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Why Socialists Have Always Fought for Open Borders

In what President Trump has hailed as a “clear victory”, the Supreme Court on Monday cleared the way for a limited version of Trump’s de facto travel ban on Muslims.

Nathaniel Flakin

June 27, 2017
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In what President Trump has hailed as a “clear victory”, the Supreme Court on Monday cleared the way for a limited version of Trump’s de facto travel ban on Muslims. The court plans to hear arguments for the travel ban in October, a decision that of itself is a partial endorsement of the Trump administration’s assertion of its vast powers over who crosses the border.

Despite the limits of the temporary travel ban approved by the court, it threatens to deny the possibility of refuge to those stranded in difficult and dangerous situations created by US foreign intervention, while also lending credence to Islamophobic claims coming from the White House.

Trump, Brexit, Le Pen – the question of migration is a motor of new right-wing phenomena across all the imperialist countries. Sectors of the working class, who have seen their standard of living under attack for decades, are looking to xenophobic answers – as if immigrants were responsible for stagnating wages. This rightward shift is only possible as a result of the decline in workers’ organizations and international solidarity.

The capitalists and their states use migration to divide workers and increase the rate of exploitation. But workers have no interest in limiting the movement of their class sisters from other countries. As the history of capitalism has shown, restrictions on migration don’t really stop anyone from moving – xenophobic laws simply deny immigrants their rights, and therefore lower wages even further.

Socialist traditions

The socialist movement has been debating this question for more than a century. Over 100 years ago, an international congress categorically rejected all border controls. A resolution passed by the majority of the delegates at the International Socialist Congress in Stuttgart from August 18-24, 1907 declared categorically:

The congress does not seek a remedy to the potentially impending consequences for the workers from immigration and emigration in any economic or political exclusionary rules, because these are fruitless and reactionary by nature. This is particularly true of a restriction on the movement and the exclusion of foreign nationalities or races.” [1]

The resolution included the demand:

Abolition of all restrictions which prevent certain nationalities or races from staying in a country or which exclude them from the social, political and economic rights of the natives or impede them in exercising those rights. Extensive measures to facilitate naturalisation.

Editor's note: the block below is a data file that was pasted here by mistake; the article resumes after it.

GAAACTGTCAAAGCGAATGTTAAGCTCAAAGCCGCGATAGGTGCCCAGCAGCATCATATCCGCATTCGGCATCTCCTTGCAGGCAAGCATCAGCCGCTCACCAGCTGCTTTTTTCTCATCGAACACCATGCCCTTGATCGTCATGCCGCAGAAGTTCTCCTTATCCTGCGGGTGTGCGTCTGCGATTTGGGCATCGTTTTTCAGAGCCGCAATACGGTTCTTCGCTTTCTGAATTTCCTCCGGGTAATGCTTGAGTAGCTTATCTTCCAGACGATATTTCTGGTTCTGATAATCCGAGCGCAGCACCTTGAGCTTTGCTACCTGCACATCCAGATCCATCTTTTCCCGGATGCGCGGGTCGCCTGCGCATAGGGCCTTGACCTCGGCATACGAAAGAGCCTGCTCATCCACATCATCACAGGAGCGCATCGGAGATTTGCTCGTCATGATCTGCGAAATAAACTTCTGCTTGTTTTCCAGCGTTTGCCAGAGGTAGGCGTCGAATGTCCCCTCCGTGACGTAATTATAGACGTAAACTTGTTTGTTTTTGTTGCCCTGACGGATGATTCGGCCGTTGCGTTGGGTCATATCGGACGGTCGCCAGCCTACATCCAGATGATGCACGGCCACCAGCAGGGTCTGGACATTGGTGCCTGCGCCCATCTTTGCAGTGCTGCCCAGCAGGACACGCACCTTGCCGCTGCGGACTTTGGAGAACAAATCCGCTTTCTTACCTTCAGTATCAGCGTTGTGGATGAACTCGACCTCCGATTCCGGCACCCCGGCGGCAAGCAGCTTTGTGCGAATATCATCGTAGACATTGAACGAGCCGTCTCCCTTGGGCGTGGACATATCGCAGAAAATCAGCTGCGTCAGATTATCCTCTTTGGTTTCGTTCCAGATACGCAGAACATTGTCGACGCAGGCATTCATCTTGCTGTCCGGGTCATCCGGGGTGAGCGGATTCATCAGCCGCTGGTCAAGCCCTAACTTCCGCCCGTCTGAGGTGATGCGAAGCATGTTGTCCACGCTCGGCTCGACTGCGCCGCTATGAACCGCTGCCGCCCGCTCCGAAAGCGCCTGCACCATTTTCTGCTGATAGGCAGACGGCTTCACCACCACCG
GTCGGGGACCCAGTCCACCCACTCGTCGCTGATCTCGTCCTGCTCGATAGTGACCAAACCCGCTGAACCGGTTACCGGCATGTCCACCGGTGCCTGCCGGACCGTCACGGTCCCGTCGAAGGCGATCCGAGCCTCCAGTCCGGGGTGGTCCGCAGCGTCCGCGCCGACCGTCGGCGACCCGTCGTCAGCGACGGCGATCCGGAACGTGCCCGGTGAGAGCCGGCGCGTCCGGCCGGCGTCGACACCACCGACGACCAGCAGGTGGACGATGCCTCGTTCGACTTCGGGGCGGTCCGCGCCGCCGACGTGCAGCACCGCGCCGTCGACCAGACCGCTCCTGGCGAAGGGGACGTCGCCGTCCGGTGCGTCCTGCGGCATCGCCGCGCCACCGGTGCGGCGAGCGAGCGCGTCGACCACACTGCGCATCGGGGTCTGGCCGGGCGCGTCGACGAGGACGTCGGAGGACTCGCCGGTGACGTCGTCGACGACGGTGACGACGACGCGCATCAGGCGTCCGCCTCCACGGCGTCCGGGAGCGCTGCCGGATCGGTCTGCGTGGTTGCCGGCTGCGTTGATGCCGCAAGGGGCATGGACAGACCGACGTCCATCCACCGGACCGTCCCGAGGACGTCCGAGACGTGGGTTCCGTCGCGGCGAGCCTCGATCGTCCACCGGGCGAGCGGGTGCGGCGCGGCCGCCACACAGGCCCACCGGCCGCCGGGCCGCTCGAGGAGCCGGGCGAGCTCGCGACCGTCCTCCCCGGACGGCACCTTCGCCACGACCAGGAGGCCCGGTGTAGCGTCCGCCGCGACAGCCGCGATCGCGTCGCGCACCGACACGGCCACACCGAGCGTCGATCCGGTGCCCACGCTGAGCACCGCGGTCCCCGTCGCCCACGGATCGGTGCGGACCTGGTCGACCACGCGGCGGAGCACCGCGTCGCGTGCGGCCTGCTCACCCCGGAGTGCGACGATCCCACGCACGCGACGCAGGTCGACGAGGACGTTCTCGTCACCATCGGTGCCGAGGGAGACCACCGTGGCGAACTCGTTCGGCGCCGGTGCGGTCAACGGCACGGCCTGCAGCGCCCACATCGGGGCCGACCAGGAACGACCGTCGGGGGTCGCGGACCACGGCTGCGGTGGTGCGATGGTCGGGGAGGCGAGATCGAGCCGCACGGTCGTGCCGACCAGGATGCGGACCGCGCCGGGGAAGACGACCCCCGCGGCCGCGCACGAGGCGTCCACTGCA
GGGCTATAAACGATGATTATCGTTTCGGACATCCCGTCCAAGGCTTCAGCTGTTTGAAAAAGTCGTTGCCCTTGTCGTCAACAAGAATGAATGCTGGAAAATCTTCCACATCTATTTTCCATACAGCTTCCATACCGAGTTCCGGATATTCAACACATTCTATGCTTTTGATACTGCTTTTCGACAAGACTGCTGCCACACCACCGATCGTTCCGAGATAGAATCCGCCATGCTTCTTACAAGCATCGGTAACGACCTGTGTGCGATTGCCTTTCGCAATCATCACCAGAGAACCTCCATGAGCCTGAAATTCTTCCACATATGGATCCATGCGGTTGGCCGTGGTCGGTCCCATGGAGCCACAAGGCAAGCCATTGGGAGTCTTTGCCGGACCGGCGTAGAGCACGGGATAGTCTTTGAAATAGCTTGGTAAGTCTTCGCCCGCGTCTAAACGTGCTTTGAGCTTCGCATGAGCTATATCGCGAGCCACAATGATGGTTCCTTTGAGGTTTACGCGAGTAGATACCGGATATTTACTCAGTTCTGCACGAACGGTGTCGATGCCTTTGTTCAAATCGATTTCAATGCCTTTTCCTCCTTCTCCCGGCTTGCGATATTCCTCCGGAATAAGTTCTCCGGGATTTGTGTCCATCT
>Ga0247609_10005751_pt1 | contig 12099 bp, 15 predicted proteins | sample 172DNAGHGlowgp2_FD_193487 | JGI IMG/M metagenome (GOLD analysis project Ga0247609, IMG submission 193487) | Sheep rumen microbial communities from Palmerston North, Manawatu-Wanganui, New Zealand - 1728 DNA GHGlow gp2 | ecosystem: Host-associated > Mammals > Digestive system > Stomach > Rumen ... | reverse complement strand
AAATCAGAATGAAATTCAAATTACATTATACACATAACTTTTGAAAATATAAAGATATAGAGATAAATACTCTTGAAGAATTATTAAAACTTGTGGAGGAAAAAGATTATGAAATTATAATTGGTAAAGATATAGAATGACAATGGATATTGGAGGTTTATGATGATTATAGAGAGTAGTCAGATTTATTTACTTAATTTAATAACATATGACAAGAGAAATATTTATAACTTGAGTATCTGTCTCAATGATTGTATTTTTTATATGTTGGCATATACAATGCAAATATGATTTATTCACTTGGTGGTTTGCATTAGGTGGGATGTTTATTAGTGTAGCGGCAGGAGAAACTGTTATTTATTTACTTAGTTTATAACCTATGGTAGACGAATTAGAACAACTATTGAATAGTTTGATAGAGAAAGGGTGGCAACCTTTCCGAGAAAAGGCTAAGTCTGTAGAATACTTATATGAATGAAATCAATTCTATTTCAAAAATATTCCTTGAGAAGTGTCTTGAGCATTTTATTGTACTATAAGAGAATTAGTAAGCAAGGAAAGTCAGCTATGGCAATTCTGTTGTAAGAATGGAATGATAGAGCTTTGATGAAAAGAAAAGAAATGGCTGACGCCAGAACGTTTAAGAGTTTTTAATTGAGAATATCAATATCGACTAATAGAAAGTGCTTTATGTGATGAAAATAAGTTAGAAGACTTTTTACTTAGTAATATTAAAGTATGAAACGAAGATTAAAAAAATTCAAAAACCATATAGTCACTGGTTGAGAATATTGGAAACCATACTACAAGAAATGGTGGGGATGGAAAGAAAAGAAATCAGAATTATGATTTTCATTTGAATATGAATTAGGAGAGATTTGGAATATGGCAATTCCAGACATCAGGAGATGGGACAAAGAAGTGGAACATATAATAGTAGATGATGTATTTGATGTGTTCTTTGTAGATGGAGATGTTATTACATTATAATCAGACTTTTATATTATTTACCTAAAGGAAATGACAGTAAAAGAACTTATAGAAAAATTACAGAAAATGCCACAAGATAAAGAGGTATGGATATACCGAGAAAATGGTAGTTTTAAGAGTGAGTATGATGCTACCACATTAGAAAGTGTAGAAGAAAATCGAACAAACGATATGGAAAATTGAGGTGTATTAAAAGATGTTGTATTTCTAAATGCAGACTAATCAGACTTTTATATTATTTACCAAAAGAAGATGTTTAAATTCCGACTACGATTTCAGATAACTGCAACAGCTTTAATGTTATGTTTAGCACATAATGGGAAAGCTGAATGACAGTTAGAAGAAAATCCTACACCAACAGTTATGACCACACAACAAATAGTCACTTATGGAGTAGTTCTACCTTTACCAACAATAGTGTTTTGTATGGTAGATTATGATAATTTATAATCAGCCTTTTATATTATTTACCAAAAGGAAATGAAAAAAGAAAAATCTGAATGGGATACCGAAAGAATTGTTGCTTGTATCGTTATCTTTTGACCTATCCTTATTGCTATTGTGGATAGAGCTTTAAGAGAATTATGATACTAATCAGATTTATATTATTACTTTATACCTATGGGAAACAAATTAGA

A right-wing minority at the congress wanted to only place limits on deportations, proposing the amendment: “Regulation of the expulsion of foreigners, which must not be ordered for political reasons, and not by administrative means either, but only by court order.” But this was rejected in favor of opposition to all border controls.

The German socialist Karl Liebknecht – later world-renown for his brave opposition to the imperialist war – spoke a month later at the congress of the Social Democratic Party of Germany in reference to this debate (our translation):

Down with the Damocles sword of deportation! This is the first condition for foreigners to stop being predestined to squeeze wages and break strikes. The discussions with the question of migration is a glorious chapter of the International Congress. The problem, however, has not yet been decided. The Stuttgart Resolution is just a first step in this area.” [2]

Liebknecht spoke for the then left-wing majority in the Socialist International. V.I. Lenin, writing in 1913, similarly argued that “only reactionaries can shut their eyes to the progressive significance of this modern migration of nations”. The Russian revolutionary observed how migration was “breaking down the musty, fusty habits of local life, breaking down national barriers and prejudices, uniting workers from all countries in huge factories and mines in America, Germany, and so forth”. [3]

Stringent opposition to all restrictions on workers’ freedom of movement – this is the Marxist tradition. When the capitalists and their states use immigrant workers as wage squeezers and strikebreakers, our answer is to fight for equal rights and common organizations for all, with or without papers.

The CWI’s adaptation to chauvinism

The Committee for a Workers’ International (CWI) is the international tendency to which Socialist Alternative (SAlt) in the USA is affiliated. The CWI has dropped the traditional socialist demand for freedom of movement. Instead, they argue for a “socialist” form of border controls. As Clive Heemskerk, leader of the Socialist Party (CWI in England) has argued:

The socialist and trade union movement from its earliest days has never supported the ‘free movement of goods, services and capital’ – or labour – as a point of principle but instead has always striven for the greatest possible degree of workers’ control, the highest form of which, of course, would be a democratic socialist society with a planned economy. It is why, for example, the unions have historically fought for the closed shop, whereby only union members can be employed in a particular workplace, a very concrete form of ‘border control’ not supported by the capitalists.” [4]